Monday, 23 April 2012

the readiness is all...

Or perhaps (sorry about this, Hamlet) the repetition (preferably of a good experience...) is all.
Here I am again, in a small sail boat, on a bumpy lumpy sea, with a softly drizzling greyness above, and a chilly wind on my face. And I wonder (how I wonder) what on earth has presuaded me to allow myself into this position. (And the boat is bouncing as I type, so please excuse some blips in the spelling...)
Well, of course, the answer is -- I love this man (oh sorry that sounds really ridiculous, like something from a 1950s musical!) But it's true. Otherwise, I would NEVER be sitting here on this wooden bench in the boat's (admittedly protected) cockpit, holding the boat's wheel (behind my back, so I can face forwards without getting twisted muscle-ache!!) and trying to steer this recalcitrant piece of metal, through waters that I do not know.
But now for the plus side: yesterday, sailing to Acciorola, the sun appeared (oh brief but welcome visitation!) and when we arrived at the harbour entrance, a sweet-faced statue of Mary, Stella Maris, hands spread open and eyes cast down at the waves, greeted our tranquil entry. No one around to ask, so we found a slot between two similar-sized boats, and moored, and then went for a walk in the town. Delightful. Small and totally un-touristy, and lots of the locals engaged in the Sunday promenade. We found a pleasant place to enjoy a gelato (chocolate and nocciola...).
Had a fine supper, as always.
At some point I will lyricise about our Italian cooking -- but now for a lyrical passage about the Campania scenery (seen from the sea).
We set off, about 11 in the morning (after stocking up at the local supermarket, actually a small grocery shop with wide selection of all basic neessities and even some non-basics like the Siennese delicacy containing figs, nuts and nougat (painforte)).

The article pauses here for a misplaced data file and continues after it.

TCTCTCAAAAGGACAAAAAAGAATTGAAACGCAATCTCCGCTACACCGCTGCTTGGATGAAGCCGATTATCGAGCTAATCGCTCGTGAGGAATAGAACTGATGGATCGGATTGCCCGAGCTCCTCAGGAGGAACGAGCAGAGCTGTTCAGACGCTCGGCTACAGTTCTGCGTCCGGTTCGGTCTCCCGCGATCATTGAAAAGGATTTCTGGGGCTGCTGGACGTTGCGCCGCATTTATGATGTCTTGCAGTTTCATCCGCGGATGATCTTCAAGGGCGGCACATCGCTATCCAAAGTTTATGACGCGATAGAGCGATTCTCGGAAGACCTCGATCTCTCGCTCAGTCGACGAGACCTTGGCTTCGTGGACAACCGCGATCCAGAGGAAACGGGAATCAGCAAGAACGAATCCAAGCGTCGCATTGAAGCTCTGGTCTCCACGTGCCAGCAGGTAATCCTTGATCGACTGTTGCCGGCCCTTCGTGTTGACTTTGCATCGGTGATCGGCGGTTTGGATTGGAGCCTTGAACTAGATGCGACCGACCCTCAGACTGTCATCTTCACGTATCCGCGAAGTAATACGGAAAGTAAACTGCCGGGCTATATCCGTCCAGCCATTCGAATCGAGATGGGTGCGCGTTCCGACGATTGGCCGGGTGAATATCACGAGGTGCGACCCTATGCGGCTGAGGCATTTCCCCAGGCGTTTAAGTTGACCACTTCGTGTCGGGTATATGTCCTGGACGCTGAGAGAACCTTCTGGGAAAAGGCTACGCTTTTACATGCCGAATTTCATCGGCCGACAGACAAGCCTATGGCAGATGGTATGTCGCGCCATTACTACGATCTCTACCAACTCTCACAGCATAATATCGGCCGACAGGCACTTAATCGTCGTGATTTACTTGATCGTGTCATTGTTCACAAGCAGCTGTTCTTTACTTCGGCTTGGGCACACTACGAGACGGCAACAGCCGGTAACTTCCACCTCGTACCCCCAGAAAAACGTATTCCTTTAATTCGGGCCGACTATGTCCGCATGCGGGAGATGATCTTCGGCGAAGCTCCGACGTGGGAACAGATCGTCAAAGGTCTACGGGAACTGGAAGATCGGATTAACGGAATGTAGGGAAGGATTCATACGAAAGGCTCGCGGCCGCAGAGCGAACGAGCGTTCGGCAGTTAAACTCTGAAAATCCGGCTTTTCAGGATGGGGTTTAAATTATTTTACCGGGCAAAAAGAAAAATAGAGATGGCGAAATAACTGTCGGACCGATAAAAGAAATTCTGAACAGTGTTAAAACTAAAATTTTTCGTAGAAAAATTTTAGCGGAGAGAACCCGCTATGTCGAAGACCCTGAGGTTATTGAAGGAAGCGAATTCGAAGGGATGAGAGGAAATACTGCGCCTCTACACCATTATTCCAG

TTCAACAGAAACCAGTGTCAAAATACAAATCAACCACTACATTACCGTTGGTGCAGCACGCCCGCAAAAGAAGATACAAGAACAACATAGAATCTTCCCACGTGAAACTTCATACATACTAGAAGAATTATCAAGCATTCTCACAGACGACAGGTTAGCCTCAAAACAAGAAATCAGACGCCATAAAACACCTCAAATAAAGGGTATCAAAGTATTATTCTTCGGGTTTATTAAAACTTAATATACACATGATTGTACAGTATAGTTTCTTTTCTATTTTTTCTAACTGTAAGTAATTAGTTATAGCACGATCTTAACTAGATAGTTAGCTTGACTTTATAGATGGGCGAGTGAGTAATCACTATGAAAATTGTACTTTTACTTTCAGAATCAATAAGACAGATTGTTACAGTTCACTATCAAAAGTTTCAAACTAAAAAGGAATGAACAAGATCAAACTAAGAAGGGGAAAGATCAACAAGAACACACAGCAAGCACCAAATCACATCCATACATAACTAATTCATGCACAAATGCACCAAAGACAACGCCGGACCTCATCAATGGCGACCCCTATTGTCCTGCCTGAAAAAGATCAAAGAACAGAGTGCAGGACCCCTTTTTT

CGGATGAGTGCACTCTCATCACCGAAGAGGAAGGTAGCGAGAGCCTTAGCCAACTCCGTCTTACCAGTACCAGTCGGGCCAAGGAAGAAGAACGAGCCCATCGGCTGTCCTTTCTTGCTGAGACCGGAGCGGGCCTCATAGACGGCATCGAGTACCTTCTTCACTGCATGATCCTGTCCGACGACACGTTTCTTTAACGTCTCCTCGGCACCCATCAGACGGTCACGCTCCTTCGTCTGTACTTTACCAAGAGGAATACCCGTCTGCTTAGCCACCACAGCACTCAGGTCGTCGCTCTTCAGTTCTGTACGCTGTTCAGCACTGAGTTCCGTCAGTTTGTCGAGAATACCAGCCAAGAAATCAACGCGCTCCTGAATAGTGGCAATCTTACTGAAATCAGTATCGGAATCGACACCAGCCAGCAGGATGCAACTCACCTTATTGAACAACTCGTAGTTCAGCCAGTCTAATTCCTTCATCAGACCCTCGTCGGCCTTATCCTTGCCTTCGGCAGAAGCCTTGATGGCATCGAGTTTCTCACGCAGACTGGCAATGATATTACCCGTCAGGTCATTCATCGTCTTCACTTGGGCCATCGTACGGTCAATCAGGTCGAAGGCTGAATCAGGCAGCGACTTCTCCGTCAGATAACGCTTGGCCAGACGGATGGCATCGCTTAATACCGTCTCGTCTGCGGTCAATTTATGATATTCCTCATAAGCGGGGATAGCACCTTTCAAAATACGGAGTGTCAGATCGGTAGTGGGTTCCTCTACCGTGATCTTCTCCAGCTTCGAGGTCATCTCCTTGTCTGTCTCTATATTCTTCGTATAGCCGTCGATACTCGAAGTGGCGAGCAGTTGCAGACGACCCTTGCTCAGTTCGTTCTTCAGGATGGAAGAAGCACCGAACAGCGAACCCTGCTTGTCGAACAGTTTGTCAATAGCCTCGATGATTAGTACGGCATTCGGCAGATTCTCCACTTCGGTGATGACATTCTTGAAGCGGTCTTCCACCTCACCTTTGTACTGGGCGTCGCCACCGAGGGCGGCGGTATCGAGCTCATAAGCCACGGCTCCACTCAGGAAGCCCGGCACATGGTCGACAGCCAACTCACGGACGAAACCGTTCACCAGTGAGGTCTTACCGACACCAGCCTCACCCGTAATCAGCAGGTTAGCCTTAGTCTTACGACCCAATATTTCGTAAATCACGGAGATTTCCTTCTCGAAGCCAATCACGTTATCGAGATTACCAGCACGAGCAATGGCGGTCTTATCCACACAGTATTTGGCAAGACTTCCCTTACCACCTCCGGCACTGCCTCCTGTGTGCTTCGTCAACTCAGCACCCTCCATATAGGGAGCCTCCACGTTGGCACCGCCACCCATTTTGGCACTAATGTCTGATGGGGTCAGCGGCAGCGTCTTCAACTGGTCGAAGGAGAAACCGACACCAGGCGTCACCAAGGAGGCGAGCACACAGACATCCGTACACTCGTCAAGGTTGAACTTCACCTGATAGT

The sky pale grey overhead and white in the distance, and some stupendous cloud formations, including four vertical lines of swooping grey, resembling angels' wings, such as I have never seen (and not even in an Italian painting).
The bumping and lurching started after a while. But, surprisingly, today I wasn't angry at it. Nor had I even resorted to my two tables of Stugeron (?cinnarizine) to stave off seasickness. Which I had taken on the two previous days.
As my son once remarked, however, there is something utterly boring about just bumping along (no joke intended) and when I try to look at a sea chart or focus on anything too near, the inevitable murgle inside me begins. So back to the horizontal. And although I compose delightful scenes while lying prostrate, I can never recall them later. The expense of spirit in a waste of water...
So we move slowly southwards, locking the hours of daylight into our cameras (haven't yet mastered my camera's night-time skills) and letting the swell of the sea become our friend.
And softly remembering, I have desired to go / where winds not blow...
Oh, and the triumph, of course, at the end of the day.After the battle, after the beating, quiet and rocking peace.

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